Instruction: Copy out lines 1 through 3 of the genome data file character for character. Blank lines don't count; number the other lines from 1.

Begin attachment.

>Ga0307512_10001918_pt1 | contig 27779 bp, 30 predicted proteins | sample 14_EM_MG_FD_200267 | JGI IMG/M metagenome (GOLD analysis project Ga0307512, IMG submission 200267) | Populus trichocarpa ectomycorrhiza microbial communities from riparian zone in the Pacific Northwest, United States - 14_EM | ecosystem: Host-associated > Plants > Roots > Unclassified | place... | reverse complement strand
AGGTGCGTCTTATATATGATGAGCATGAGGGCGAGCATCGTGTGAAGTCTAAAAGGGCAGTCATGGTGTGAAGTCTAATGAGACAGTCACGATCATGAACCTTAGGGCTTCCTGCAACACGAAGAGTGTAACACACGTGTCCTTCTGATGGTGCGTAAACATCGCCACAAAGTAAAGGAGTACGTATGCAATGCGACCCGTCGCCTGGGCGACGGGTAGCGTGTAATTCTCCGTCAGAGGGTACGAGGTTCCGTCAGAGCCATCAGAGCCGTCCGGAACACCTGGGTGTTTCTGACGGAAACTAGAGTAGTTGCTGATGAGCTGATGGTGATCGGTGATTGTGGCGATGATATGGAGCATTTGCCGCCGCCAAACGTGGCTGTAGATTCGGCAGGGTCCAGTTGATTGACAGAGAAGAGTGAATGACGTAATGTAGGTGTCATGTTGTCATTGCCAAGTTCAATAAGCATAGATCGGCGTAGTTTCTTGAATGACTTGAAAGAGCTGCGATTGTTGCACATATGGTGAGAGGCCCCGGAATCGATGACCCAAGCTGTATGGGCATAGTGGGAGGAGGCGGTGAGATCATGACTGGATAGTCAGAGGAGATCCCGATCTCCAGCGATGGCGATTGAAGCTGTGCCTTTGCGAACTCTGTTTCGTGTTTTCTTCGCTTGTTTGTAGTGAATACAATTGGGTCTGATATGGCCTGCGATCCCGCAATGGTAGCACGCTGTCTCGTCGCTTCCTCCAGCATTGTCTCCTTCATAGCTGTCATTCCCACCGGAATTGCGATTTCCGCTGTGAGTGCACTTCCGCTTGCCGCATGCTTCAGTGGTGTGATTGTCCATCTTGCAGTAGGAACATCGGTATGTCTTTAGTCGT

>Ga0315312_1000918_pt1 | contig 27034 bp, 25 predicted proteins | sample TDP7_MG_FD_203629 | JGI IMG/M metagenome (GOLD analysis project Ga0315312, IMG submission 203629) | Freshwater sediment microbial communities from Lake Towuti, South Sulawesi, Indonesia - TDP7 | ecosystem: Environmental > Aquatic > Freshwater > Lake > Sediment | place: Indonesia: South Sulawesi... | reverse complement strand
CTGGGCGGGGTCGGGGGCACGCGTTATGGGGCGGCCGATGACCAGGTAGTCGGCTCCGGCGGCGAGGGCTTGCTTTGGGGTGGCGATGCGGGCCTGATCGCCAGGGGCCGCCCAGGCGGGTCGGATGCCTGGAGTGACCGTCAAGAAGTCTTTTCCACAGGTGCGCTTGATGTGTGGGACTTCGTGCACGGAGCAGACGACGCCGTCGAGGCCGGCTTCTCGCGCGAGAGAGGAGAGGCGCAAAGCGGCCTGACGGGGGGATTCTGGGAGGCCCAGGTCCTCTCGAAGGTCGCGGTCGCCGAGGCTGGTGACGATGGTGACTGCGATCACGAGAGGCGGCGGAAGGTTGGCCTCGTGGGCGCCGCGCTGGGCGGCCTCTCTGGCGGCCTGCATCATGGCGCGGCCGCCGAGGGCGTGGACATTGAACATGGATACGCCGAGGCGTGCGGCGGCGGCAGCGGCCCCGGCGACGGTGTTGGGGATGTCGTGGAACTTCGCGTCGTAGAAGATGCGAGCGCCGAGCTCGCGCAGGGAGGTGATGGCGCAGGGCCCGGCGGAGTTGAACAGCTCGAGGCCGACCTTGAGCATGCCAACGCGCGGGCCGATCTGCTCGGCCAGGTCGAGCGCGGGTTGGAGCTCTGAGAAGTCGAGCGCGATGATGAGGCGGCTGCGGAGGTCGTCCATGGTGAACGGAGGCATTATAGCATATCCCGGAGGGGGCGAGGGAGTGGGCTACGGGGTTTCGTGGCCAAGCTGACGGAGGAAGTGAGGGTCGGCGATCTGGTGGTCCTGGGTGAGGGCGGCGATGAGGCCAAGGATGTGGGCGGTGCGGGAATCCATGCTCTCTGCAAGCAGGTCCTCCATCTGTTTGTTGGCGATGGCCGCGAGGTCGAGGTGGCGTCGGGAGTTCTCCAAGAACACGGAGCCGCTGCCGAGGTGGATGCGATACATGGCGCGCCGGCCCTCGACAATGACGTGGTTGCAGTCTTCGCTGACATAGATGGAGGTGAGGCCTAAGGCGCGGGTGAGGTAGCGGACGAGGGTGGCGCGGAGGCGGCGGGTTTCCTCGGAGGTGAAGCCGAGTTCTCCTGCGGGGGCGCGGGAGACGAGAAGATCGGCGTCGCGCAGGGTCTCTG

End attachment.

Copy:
>Ga0307512_10001918_pt1 | contig 27779 bp, 30 predicted proteins | sample 14_EM_MG_FD_200267 | JGI IMG/M metagenome (GOLD analysis project Ga0307512, IMG submission 200267) | Populus trichocarpa ectomycorrhiza microbial communities from riparian zone in the Pacific Northwest, United States - 14_EM | ecosystem: Host-associated > Plants > Roots > Unclassified | place... | reverse complement strand
AGGTGCGTCTTATATATGATGAGCATGAGGGCGAGCATCGTGTGAAGTCTAAAAGGGCAGTCATGGTGTGAAGTCTAATGAGACAGTCACGATCATGAACCTTAGGGCTTCCTGCAACACGAAGAGTGTAACACACGTGTCCTTCTGATGGTGCGTAAACATCGCCACAAAGTAAAGGAGTACGTATGCAATGCGACCCGTCGCCTGGGCGACGGGTAGCGTGTAATTCTCCGTCAGAGGGTACGAGGTTCCGTCAGAGCCATCAGAGCCGTCCGGAACACCTGGGTGTTTCTGACGGAAACTAGAGTAGTTGCTGATGAGCTGATGGTGATCGGTGATTGTGGCGATGATATGGAGCATTTGCCGCCGCCAAACGTGGCTGTAGATTCGGCAGGGTCCAGTTGATTGACAGAGAAGAGTGAATGACGTAATGTAGGTGTCATGTTGTCATTGCCAAGTTCAATAAGCATAGATCGGCGTAGTTTCTTGAATGACTTGAAAGAGCTGCGATTGTTGCACATATGGTGAGAGGCCCCGGAATCGATGACCCAAGCTGTATGGGCATAGTGGGAGGAGGCGGTGAGATCATGACTGGATAGTCAGAGGAGATCCCGATCTCCAGCGATGGCGATTGAAGCTGTGCCTTTGCGAACTCTGTTTCGTGTTTTCTTCGCTTGTTTGTAGTGAATACAATTGGGTCTGATATGGCCTGCGATCCCGCAATGGTAGCACGCTGTCTCGTCGCTTCCTCCAGCATTGTCTCCTTCATAGCTGTCATTCCCACCGGAATTGCGATTTCCGCTGTGAGTGCACTTCCGCTTGCCGCATGCTTCAGTGGTGTGATTGTCCATCTTGCAGTAGGAACATCGGTATGTCTTTAGTCGT

>Ga0315312_1000918_pt1 | contig 27034 bp, 25 predicted proteins | sample TDP7_MG_FD_203629 | JGI IMG/M metagenome (GOLD analysis project Ga0315312, IMG submission 203629) | Freshwater sediment microbial communities from Lake Towuti, South Sulawesi, Indonesia - TDP7 | ecosystem: Environmental > Aquatic > Freshwater > Lake > Sediment | place: Indonesia: South Sulawesi... | reverse complement strand